Source: United For Iran
In response to the ban on women running for president of Iran, our virtual candidate Zahra is calling for the resignation of Mr. , a ranking member of the Council of Guardians - the 12-member body responsible for the vetting of presidential candidates.
Mr. Yazdi, a former head of the Iranian judiciary, had previously stated that the "law does not approve" of a woman running for the presidency and that having a woman on the ballot is "not allowed."
In her call for resignation, Zahra is joined by prominent human and women's rights activists including Mehrangiz Kar and Roya Boroumand. Roughly a dozen members of the One Million Signature Campaign have also signed the letter.
Demand equal rights for women and all Iranian citizens. Join us by cosigning the letter asking for Yazdi to resign.
Sign the letter here.
On May 16, 2013, you said that the "law does not approve" of a woman in the presidency and a woman on the ballot is "not allowed."
As an Iranian woman, and as the only virtual candidate in the 2013 presidential race, along with my supporters I call for your immediate resignation from the Council of Guardians.
There is no legal, moral or religious justification for the Council of Guardians to disqualify 30 female presidential candidates on the grounds that women lack the necessary qualifications to run for President of Iran.
May I remind you that the Council of Guardians is not an elected body. Its twelve members - aging clerics and jurists - are selected either directly or indirectly by one man - Iran's supreme leader, himself unelected. Your reasoning and consensus does not represent the values and beliefs of the Iranian people - a nation where 70% of the population is under age 35. Consequently, the Council's declarations about who is and who is not qualified to run for president - the disqualification of nearly seven hundred candidates, including the whole scale disqualificaiton of all women - are crude political acts.
I have pledged to stand by the principles of equality and dignity, humanity and justice that inspire and inform my entire platform. These principles are informed by the demands of Iran's women, student and labor movement for full equality of all Iranians - by which I mean ALL Iranians - under the law. They are inspired by the June 12th 2005 gathering of women and students outside Tehran University, a day that marked the emergence in Iran of the campaign for one million signatures aimed at changing discriminatory laws targeting women in all strata of society. Despite the arrest and imprisonment of many women's rights activists, nothing has been able to stop our demands for an end to discrimination: full equality for women under the law.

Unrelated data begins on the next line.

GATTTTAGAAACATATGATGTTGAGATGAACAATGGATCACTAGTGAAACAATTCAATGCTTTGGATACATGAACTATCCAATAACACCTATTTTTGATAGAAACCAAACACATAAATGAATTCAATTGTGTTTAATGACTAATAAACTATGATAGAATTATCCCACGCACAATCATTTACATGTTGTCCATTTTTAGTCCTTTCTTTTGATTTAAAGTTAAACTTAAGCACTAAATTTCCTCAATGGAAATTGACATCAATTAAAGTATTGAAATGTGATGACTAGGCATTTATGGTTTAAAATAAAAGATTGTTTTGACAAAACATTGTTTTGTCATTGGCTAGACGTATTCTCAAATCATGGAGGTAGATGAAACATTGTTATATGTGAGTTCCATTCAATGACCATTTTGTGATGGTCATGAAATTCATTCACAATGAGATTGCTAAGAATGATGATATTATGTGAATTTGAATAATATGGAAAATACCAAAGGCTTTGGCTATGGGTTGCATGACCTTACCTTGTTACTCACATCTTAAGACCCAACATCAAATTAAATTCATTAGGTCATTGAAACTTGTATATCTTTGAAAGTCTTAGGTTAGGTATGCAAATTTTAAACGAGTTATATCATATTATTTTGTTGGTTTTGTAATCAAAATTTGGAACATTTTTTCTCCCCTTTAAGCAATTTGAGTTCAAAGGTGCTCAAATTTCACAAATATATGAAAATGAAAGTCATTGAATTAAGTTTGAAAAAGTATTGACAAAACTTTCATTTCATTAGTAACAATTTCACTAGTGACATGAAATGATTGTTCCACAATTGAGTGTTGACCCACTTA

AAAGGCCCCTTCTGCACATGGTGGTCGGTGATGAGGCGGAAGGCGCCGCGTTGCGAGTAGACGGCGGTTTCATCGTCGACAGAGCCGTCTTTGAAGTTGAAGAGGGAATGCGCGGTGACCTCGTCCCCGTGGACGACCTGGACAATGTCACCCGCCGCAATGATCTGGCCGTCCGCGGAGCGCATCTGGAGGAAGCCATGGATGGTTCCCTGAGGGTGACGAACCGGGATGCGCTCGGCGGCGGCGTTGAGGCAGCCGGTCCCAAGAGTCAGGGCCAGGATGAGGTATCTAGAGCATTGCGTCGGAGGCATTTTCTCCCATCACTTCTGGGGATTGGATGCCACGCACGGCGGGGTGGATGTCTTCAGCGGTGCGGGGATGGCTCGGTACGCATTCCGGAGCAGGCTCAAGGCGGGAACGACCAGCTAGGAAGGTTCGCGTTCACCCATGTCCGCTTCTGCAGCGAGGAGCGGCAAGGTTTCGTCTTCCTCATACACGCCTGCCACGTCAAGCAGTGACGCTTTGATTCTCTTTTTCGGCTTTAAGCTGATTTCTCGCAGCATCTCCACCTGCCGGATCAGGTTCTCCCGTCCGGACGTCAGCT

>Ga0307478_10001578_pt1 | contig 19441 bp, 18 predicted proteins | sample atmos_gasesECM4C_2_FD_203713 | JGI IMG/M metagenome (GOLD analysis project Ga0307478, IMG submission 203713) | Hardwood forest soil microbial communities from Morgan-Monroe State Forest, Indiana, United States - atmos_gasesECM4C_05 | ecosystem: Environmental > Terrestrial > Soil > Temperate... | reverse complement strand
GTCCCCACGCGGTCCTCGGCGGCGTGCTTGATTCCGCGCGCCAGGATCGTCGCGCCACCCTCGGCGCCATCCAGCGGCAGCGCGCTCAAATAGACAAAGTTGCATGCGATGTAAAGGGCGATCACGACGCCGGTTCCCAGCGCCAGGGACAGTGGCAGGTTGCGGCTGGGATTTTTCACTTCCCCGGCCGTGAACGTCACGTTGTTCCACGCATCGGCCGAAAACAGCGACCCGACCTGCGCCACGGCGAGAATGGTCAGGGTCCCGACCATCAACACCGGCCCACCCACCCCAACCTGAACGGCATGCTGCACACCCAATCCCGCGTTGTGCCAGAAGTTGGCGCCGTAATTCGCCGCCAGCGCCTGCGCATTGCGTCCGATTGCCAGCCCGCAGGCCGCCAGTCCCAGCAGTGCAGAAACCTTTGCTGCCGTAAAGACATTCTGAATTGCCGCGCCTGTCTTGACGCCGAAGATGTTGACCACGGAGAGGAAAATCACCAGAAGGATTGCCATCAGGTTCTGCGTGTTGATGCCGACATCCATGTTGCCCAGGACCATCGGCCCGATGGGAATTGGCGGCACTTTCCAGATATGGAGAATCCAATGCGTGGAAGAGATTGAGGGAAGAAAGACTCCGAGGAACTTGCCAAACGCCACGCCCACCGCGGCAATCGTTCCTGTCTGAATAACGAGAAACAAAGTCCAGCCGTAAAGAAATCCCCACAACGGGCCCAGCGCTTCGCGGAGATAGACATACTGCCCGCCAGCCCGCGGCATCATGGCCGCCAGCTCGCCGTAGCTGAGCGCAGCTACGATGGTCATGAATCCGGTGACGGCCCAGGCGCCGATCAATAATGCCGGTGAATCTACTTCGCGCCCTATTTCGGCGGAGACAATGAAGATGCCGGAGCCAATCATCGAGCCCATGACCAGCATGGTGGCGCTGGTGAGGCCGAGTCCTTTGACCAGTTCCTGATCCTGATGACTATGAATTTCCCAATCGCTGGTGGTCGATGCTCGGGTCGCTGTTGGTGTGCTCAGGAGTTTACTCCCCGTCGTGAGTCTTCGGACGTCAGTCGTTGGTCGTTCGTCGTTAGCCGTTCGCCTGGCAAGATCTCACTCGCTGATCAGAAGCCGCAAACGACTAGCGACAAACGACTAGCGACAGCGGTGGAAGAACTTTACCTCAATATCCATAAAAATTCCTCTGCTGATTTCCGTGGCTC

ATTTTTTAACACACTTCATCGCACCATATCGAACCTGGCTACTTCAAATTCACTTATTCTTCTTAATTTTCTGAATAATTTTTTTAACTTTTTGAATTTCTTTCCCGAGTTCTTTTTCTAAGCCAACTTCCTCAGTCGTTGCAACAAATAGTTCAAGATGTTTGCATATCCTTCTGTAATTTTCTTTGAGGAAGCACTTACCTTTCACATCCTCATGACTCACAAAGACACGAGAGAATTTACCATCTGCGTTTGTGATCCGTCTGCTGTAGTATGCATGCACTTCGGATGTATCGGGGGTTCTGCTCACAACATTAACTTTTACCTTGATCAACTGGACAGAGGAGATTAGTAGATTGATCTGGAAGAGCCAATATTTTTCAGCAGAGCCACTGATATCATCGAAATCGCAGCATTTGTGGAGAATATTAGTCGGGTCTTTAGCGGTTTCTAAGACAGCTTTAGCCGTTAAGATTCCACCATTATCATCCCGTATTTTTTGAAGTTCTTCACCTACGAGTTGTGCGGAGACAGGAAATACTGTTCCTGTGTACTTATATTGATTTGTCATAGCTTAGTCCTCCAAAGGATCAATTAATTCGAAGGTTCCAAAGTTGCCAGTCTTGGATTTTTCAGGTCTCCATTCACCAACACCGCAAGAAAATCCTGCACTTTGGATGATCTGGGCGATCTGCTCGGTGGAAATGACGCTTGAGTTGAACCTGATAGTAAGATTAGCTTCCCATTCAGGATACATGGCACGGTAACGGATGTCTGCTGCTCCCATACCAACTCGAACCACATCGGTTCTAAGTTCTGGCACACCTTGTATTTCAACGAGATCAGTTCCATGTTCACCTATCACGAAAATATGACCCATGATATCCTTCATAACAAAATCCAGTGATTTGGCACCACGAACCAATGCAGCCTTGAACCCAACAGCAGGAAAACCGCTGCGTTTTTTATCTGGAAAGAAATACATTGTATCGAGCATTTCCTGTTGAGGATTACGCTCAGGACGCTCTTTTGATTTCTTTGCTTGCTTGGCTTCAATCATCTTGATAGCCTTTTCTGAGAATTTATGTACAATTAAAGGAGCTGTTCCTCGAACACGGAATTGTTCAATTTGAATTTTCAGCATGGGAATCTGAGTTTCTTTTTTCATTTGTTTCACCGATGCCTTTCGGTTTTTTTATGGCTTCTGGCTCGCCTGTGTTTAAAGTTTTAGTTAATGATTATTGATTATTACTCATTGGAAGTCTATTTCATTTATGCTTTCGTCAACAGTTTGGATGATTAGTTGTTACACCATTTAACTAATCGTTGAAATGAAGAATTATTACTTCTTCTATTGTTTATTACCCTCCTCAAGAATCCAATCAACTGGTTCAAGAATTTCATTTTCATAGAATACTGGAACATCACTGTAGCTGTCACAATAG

For you and the Council of Guardians to deny the Iranian people the right to choose woman as their president is violence. It is not only about disqualifying women, it is a way of denying millions of Iranians the right to vote for the most qualified, compassionate and capable of presidential candidates, regardless of gender. Whether as president, or virtual candidate, I have only one choice and that is to defend the dignity, accomplishments, and aspirations of all Iranian women. It is in their name that my campaign rejects discriminatory fatwas and rulings that promote prejudice, ignorance and violence against Iranian women.
Our brothers and sisters in Bangladesh, Pakistan and Indonesia - all Muslim nations - have all elected women to hold the highest political offices, whether as presidents or prime ministers. What leads you to believe that Iran's women lack the capabilities of their sisters in Bangladesh, Pakistan and Indonesia?
I have no doubt that millions of women, not only in Iran, but throughout the world will stand by our platform and fight for equal rights by rejecting the validity and legality of your discriminatory reasoning.
Mr. Yazdi, the world has changed. The Iranian people have entered the 21st century. Today, there is no doubt about what women can do. Women all over the world have demonstrated their capacity to reach the pinnacles of science and medicine, education and law, government, business and philanthropy, sports and the arts. The achievements of Iranian women over the past century have been dazzling in virtually every corner of this great country and beyond. You cannot wish progress and dynamism away out of the fear of change.
A hundred years ago, we were denied the right to education. We were told that women could not read and write. Today, regardless of the obstacles, 60% of our graduates from university are women. We flourish in every field and discipline around the world.
A hundred years ago, we were excluded from politics and denied the right to vote.We were told that women lacked intellect, discipline and judgment to hold seats in parliament, the judiciary and the cabinet. Despite Mr. Khamenei's recent expressions of regret and dismay about the progress and presence of women in government, today, Iranian women exercise the right to vote, and have served their nation in all branches of the government. I recognize that if I can stand tall and proud as an Iranian woman today, it is as a candidate who draws her strength and spirit from the presence and power of Iranian women and our sisters around the world. I am proud of each and every one of these women.
Mr. Yazdi, the age when you could tell the Iranian people what they cannot do is over. The future belongs to those who believe in what is possible, in everything that the Iranian people - women and men - can do and not those whose expertise is limited to what we, the people, cannot do.
Now, as we prepare to commemorate this June 12th, let me tell you what you can do for me, for my fellow presidential candidates and for the millions of women inside and outside Iran who support my campaign.
You can send us your letter of resignation.
... Payvand News - 06/12/13 ... --